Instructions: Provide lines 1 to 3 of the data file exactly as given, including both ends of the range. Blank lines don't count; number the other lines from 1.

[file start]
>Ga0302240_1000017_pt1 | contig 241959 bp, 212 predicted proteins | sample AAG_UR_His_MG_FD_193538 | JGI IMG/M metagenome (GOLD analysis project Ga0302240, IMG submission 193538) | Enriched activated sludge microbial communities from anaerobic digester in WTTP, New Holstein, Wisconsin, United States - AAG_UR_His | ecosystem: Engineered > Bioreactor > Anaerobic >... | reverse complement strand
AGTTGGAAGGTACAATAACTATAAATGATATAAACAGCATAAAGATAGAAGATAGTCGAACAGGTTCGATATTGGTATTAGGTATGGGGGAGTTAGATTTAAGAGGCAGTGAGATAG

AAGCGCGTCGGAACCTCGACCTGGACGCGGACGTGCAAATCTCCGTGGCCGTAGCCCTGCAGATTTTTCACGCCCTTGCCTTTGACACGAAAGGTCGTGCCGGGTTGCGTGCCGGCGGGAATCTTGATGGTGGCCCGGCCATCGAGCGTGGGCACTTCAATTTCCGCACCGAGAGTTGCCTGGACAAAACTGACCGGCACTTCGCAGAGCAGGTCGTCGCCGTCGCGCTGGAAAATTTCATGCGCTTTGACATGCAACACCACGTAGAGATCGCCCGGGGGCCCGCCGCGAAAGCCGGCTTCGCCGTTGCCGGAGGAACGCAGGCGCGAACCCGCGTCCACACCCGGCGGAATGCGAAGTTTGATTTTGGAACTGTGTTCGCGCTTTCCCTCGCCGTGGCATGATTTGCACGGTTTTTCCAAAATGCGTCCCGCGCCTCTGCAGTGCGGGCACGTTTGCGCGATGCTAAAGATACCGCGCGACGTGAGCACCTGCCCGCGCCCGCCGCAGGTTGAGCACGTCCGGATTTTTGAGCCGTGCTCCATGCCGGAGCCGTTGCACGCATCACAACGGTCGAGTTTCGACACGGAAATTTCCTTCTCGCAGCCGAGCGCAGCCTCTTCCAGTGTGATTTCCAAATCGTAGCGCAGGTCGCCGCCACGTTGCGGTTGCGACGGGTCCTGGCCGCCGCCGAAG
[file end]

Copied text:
>Ga0302240_1000017_pt1 | contig 241959 bp, 212 predicted proteins | sample AAG_UR_His_MG_FD_193538 | JGI IMG/M metagenome (GOLD analysis project Ga0302240, IMG submission 193538) | Enriched activated sludge microbial communities from anaerobic digester in WTTP, New Holstein, Wisconsin, United States - AAG_UR_His | ecosystem: Engineered > Bioreactor > Anaerobic >... | reverse complement strand
AGTTGGAAGGTACAATAACTATAAATGATATAAACAGCATAAAGATAGAAGATAGTCGAACAGGTTCGATATTGGTATTAGGTATGGGGGAGTTAGATTTAAGAGGCAGTGAGATAG

AAGCGCGTCGGAACCTCGACCTGGACGCGGACGTGCAAATCTCCGTGGCCGTAGCCCTGCAGATTTTTCACGCCCTTGCCTTTGACACGAAAGGTCGTGCCGGGTTGCGTGCCGGCGGGAATCTTGATGGTGGCCCGGCCATCGAGCGTGGGCACTTCAATTTCCGCACCGAGAGTTGCCTGGACAAAACTGACCGGCACTTCGCAGAGCAGGTCGTCGCCGTCGCGCTGGAAAATTTCATGCGCTTTGACATGCAACACCACGTAGAGATCGCCCGGGGGCCCGCCGCGAAAGCCGGCTTCGCCGTTGCCGGAGGAACGCAGGCGCGAACCCGCGTCCACACCCGGCGGAATGCGAAGTTTGATTTTGGAACTGTGTTCGCGCTTTCCCTCGCCGTGGCATGATTTGCACGGTTTTTCCAAAATGCGTCCCGCGCCTCTGCAGTGCGGGCACGTTTGCGCGATGCTAAAGATACCGCGCGACGTGAGCACCTGCCCGCGCCCGCCGCAGGTTGAGCACGTCCGGATTTTTGAGCCGTGCTCCATGCCGGAGCCGTTGCACGCATCACAACGGTCGAGTTTCGACACGGAAATTTCCTTCTCGCAGCCGAGCGCAGCCTCTTCCAGTGTGATTTCCAAATCGTAGCGCAGGTCGCCGCCACGTTGCGGTTGCGACGGGTCCTGGCCGCCGCCGAAG